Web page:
I attended the event with some members of my writers’ group, the Duluth Area Manuscript Club.  I’m quite a bit younger than the other women, but I love the experience and stories that I get to hear from them.  One was a pioneer in shattering the glass ceiling in shipping and railroads during WW II.  Another broke tradition decades ago when she entered an inter-racial marriage with a famous jazz musician.  What I’m trying to say, is these women have lived!

Walking into the ballroom was a little intimidating at first.  There were so many regional authors, many published numerous times, and publishers participating in the book fair.  We found our way to our table and settled in.  I was the only one in our group that had “skin in the game”, as my husband would say.  A story I wrote was part of a book that was up for a non-fiction award.  It was so fun to walk around and meet all the writers, hear about their books, and some of their methods.  Kevin Kling gave a fabulous presentation and there was a ton of pie.  Yes, they had me at pie.

As I sat watching the awards ceremony, I wondered how many other states had regional events like this.  Were there other small groups like mine trying to pass down personal histories and leave legacies?  Do they still write out stories (sometimes by hand) and read them aloud?  Or is everyone in too much of a hurry to download the next big thing and just text and tweet soundbites of a conversation?  I hope we’re not alone.  I hope people learn from the living, participate in history, and communicate.  And although the book my story was in did not win an award, it really was an honor just to be nominated.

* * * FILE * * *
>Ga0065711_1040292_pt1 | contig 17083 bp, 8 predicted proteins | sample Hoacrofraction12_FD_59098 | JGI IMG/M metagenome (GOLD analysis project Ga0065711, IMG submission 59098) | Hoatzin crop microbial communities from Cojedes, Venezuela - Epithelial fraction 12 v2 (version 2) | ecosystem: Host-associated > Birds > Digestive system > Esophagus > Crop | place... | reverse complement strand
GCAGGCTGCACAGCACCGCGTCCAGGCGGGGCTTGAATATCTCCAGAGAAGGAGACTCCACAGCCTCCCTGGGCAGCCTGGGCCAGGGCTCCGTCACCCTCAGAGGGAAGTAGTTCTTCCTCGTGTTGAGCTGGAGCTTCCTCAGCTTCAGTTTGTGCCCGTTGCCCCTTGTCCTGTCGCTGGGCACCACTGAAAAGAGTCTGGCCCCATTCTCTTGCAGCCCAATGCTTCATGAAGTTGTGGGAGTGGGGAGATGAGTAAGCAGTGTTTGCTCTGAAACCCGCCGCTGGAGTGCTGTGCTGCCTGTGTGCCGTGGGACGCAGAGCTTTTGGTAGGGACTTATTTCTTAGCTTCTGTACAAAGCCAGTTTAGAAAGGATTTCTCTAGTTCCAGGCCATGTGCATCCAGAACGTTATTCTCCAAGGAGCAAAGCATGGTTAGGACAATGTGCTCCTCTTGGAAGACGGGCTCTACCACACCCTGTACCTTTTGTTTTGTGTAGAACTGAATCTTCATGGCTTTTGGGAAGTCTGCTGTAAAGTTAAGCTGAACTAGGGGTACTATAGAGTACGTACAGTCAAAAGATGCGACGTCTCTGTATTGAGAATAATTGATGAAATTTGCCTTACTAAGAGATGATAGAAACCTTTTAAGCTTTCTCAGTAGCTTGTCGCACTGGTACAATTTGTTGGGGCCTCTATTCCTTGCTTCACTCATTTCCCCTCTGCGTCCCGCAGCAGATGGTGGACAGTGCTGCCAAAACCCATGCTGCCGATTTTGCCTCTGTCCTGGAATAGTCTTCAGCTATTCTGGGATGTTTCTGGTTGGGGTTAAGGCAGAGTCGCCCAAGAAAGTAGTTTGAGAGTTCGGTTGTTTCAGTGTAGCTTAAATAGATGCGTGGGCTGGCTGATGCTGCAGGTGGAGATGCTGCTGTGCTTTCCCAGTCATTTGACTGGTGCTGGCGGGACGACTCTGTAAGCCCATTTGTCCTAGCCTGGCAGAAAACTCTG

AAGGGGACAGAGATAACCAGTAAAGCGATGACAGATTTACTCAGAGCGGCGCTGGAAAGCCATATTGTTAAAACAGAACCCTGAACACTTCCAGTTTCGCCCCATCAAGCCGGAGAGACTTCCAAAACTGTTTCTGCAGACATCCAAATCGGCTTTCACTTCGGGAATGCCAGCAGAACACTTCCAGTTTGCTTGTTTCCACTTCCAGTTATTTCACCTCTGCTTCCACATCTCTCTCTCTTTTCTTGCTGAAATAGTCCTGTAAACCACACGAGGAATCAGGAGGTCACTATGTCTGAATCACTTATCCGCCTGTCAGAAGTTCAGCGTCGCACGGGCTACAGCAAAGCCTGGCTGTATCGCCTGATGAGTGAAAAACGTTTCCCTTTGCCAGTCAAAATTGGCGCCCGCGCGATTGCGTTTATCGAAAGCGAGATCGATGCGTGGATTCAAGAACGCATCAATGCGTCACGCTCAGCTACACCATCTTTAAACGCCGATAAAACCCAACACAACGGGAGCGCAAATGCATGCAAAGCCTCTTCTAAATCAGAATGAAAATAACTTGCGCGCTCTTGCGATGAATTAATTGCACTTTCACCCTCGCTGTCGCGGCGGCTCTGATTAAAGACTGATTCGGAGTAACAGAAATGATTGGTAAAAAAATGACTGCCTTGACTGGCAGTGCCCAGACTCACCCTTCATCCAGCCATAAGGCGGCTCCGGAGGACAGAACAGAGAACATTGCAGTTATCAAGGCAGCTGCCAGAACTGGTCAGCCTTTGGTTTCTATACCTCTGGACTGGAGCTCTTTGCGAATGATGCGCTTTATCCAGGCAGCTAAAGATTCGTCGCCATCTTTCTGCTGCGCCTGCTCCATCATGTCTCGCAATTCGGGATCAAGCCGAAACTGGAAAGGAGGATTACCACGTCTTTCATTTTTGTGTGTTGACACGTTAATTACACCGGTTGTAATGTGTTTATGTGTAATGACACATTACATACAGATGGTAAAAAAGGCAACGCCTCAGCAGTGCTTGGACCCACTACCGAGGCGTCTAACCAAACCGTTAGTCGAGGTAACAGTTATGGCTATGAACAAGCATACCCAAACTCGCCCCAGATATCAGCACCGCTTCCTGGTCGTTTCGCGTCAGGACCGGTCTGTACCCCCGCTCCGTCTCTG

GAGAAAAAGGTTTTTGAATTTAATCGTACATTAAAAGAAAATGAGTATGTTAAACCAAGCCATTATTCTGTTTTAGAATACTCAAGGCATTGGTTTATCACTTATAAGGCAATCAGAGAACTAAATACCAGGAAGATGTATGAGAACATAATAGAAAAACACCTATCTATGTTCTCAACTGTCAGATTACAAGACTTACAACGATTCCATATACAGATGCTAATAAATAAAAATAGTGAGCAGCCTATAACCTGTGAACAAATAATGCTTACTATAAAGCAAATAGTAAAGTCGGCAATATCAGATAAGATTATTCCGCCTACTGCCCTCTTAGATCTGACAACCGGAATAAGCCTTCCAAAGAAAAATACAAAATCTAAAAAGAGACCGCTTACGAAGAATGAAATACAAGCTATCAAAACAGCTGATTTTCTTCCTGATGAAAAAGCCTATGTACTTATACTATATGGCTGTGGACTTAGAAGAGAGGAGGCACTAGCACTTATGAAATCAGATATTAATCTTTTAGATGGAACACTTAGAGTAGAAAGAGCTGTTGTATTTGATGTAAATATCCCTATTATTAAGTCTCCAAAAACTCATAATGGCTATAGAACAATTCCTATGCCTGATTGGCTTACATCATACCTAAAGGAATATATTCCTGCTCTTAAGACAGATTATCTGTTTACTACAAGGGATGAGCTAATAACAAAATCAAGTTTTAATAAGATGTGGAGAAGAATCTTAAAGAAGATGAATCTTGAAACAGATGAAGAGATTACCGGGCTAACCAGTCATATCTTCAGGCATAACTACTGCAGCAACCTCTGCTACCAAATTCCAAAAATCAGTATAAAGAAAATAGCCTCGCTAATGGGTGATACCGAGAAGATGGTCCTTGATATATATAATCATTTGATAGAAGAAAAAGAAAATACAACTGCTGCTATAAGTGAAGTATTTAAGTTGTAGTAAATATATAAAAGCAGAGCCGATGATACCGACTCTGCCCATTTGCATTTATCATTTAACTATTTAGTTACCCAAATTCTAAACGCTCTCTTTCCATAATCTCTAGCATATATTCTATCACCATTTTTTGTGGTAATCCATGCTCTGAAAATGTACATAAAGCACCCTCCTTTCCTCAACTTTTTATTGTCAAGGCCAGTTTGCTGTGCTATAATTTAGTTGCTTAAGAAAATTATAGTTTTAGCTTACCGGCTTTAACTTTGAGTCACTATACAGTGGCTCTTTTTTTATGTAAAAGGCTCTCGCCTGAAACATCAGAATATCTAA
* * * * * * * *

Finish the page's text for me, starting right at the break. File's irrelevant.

Cutting The Cord–Living Cable-Free

ROKU in HandWe disconnected our cable.  It was not a quick or easy decision, and I admit I was dragging my feet a little at the idea.  But after a ton of research on my husband’s part, and some pretty persuasive tutorials that he gave me, we did it; we cut the cord.  We replaced it with a desk top antenna (AKA rabbit ears) for local HD channels and bought a tiny box called Roku for streaming video channels. The Roku box and remote give us access to over 750 channels and hundreds of thousands of movies/programs, so there is always something on. I felt so hi-tech!

If you’re an old-schooler like me, you’re used to turning on the TV and looking around to see what’s on.   With the Roku box, you select the channels (and therefore the shows) that interest you.  Or if you’re looking for something particular, you can search all available channels for that movie, program, or even a certain actor, virtually having constant on-demand programming.  Holding that remote is like having the whole broadcast world in your hands.  It is really an adjustment to be so in control; and if you know me, you know I like that.

Other benefits of streaming:

  • Some channels are free, some have a small monthly charge (like Netflix or Hulu Plus) or per episode charge (like Amazon)